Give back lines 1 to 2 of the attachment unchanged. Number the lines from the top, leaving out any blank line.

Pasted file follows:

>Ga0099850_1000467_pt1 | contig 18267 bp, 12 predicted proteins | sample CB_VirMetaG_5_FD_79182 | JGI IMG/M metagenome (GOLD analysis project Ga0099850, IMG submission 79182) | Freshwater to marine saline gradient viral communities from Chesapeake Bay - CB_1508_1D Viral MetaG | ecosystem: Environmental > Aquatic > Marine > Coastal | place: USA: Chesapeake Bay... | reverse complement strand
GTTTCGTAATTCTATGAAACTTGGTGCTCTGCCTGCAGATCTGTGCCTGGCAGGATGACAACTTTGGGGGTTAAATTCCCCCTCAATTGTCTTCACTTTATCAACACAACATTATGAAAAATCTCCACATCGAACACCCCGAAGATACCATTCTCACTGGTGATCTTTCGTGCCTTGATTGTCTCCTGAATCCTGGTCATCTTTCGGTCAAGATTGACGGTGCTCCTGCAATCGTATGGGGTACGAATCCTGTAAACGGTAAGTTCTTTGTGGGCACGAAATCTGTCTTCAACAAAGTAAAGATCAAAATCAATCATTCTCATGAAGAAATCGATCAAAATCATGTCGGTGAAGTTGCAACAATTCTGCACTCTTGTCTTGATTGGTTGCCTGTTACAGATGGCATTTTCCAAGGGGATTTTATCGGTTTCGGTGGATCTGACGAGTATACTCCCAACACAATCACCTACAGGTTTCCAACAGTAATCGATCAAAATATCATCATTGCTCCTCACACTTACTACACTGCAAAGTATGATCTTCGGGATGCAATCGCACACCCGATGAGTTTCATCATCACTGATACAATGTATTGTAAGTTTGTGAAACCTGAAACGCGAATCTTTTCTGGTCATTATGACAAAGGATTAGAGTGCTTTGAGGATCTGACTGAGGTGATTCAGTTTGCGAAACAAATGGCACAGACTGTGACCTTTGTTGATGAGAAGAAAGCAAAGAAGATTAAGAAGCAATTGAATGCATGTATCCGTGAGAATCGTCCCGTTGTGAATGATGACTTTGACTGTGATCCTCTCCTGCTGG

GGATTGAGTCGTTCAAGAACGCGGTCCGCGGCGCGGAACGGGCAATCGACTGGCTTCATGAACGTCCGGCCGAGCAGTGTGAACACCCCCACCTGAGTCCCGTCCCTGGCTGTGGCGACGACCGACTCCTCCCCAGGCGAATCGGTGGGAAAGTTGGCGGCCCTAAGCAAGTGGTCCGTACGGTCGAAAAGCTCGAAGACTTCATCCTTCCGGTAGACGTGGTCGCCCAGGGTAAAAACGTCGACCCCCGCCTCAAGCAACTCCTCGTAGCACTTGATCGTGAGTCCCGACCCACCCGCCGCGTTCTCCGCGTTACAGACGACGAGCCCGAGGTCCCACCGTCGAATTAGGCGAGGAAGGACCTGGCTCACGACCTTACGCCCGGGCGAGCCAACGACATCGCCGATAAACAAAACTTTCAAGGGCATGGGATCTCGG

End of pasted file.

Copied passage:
>Ga0099850_1000467_pt1 | contig 18267 bp, 12 predicted proteins | sample CB_VirMetaG_5_FD_79182 | JGI IMG/M metagenome (GOLD analysis project Ga0099850, IMG submission 79182) | Freshwater to marine saline gradient viral communities from Chesapeake Bay - CB_1508_1D Viral MetaG | ecosystem: Environmental > Aquatic > Marine > Coastal | place: USA: Chesapeake Bay... | reverse complement strand
GTTTCGTAATTCTATGAAACTTGGTGCTCTGCCTGCAGATCTGTGCCTGGCAGGATGACAACTTTGGGGGTTAAATTCCCCCTCAATTGTCTTCACTTTATCAACACAACATTATGAAAAATCTCCACATCGAACACCCCGAAGATACCATTCTCACTGGTGATCTTTCGTGCCTTGATTGTCTCCTGAATCCTGGTCATCTTTCGGTCAAGATTGACGGTGCTCCTGCAATCGTATGGGGTACGAATCCTGTAAACGGTAAGTTCTTTGTGGGCACGAAATCTGTCTTCAACAAAGTAAAGATCAAAATCAATCATTCTCATGAAGAAATCGATCAAAATCATGTCGGTGAAGTTGCAACAATTCTGCACTCTTGTCTTGATTGGTTGCCTGTTACAGATGGCATTTTCCAAGGGGATTTTATCGGTTTCGGTGGATCTGACGAGTATACTCCCAACACAATCACCTACAGGTTTCCAACAGTAATCGATCAAAATATCATCATTGCTCCTCACACTTACTACACTGCAAAGTATGATCTTCGGGATGCAATCGCACACCCGATGAGTTTCATCATCACTGATACAATGTATTGTAAGTTTGTGAAACCTGAAACGCGAATCTTTTCTGGTCATTATGACAAAGGATTAGAGTGCTTTGAGGATCTGACTGAGGTGATTCAGTTTGCGAAACAAATGGCACAGACTGTGACCTTTGTTGATGAGAAGAAAGCAAAGAAGATTAAGAAGCAATTGAATGCATGTATCCGTGAGAATCGTCCCGTTGTGAATGATGACTTTGACTGTGATCCTCTCCTGCTGG